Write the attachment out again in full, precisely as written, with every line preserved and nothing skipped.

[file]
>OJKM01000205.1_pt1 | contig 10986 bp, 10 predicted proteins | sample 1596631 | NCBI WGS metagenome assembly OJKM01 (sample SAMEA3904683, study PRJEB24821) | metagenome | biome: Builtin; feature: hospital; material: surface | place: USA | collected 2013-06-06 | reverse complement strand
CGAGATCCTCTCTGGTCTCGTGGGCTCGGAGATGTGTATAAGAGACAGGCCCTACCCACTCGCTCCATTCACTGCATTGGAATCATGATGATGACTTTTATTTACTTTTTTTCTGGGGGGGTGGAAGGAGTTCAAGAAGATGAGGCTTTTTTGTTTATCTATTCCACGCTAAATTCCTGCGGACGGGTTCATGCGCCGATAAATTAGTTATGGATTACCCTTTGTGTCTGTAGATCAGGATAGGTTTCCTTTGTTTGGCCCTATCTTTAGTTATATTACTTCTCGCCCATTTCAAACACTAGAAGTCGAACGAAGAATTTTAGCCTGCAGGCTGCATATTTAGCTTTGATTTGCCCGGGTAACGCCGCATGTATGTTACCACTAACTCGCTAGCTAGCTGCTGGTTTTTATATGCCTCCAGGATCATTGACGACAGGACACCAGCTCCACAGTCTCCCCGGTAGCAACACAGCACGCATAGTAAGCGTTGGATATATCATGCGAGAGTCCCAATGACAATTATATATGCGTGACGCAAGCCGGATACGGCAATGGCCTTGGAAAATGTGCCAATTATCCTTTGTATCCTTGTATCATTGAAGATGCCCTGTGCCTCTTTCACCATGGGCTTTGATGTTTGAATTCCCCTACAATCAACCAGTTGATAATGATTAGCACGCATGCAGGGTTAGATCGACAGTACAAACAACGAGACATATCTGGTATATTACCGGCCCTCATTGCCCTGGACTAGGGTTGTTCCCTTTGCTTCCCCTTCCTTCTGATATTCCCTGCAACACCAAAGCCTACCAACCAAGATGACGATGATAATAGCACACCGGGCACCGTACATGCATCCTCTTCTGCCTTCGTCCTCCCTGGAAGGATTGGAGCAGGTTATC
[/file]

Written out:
>OJKM01000205.1_pt1 | contig 10986 bp, 10 predicted proteins | sample 1596631 | NCBI WGS metagenome assembly OJKM01 (sample SAMEA3904683, study PRJEB24821) | metagenome | biome: Builtin; feature: hospital; material: surface | place: USA | collected 2013-06-06 | reverse complement strand
CGAGATCCTCTCTGGTCTCGTGGGCTCGGAGATGTGTATAAGAGACAGGCCCTACCCACTCGCTCCATTCACTGCATTGGAATCATGATGATGACTTTTATTTACTTTTTTTCTGGGGGGGTGGAAGGAGTTCAAGAAGATGAGGCTTTTTTGTTTATCTATTCCACGCTAAATTCCTGCGGACGGGTTCATGCGCCGATAAATTAGTTATGGATTACCCTTTGTGTCTGTAGATCAGGATAGGTTTCCTTTGTTTGGCCCTATCTTTAGTTATATTACTTCTCGCCCATTTCAAACACTAGAAGTCGAACGAAGAATTTTAGCCTGCAGGCTGCATATTTAGCTTTGATTTGCCCGGGTAACGCCGCATGTATGTTACCACTAACTCGCTAGCTAGCTGCTGGTTTTTATATGCCTCCAGGATCATTGACGACAGGACACCAGCTCCACAGTCTCCCCGGTAGCAACACAGCACGCATAGTAAGCGTTGGATATATCATGCGAGAGTCCCAATGACAATTATATATGCGTGACGCAAGCCGGATACGGCAATGGCCTTGGAAAATGTGCCAATTATCCTTTGTATCCTTGTATCATTGAAGATGCCCTGTGCCTCTTTCACCATGGGCTTTGATGTTTGAATTCCCCTACAATCAACCAGTTGATAATGATTAGCACGCATGCAGGGTTAGATCGACAGTACAAACAACGAGACATATCTGGTATATTACCGGCCCTCATTGCCCTGGACTAGGGTTGTTCCCTTTGCTTCCCCTTCCTTCTGATATTCCCTGCAACACCAAAGCCTACCAACCAAGATGACGATGATAATAGCACACCGGGCACCGTACATGCATCCTCTTCTGCCTTCGTCCTCCCTGGAAGGATTGGAGCAGGTTATC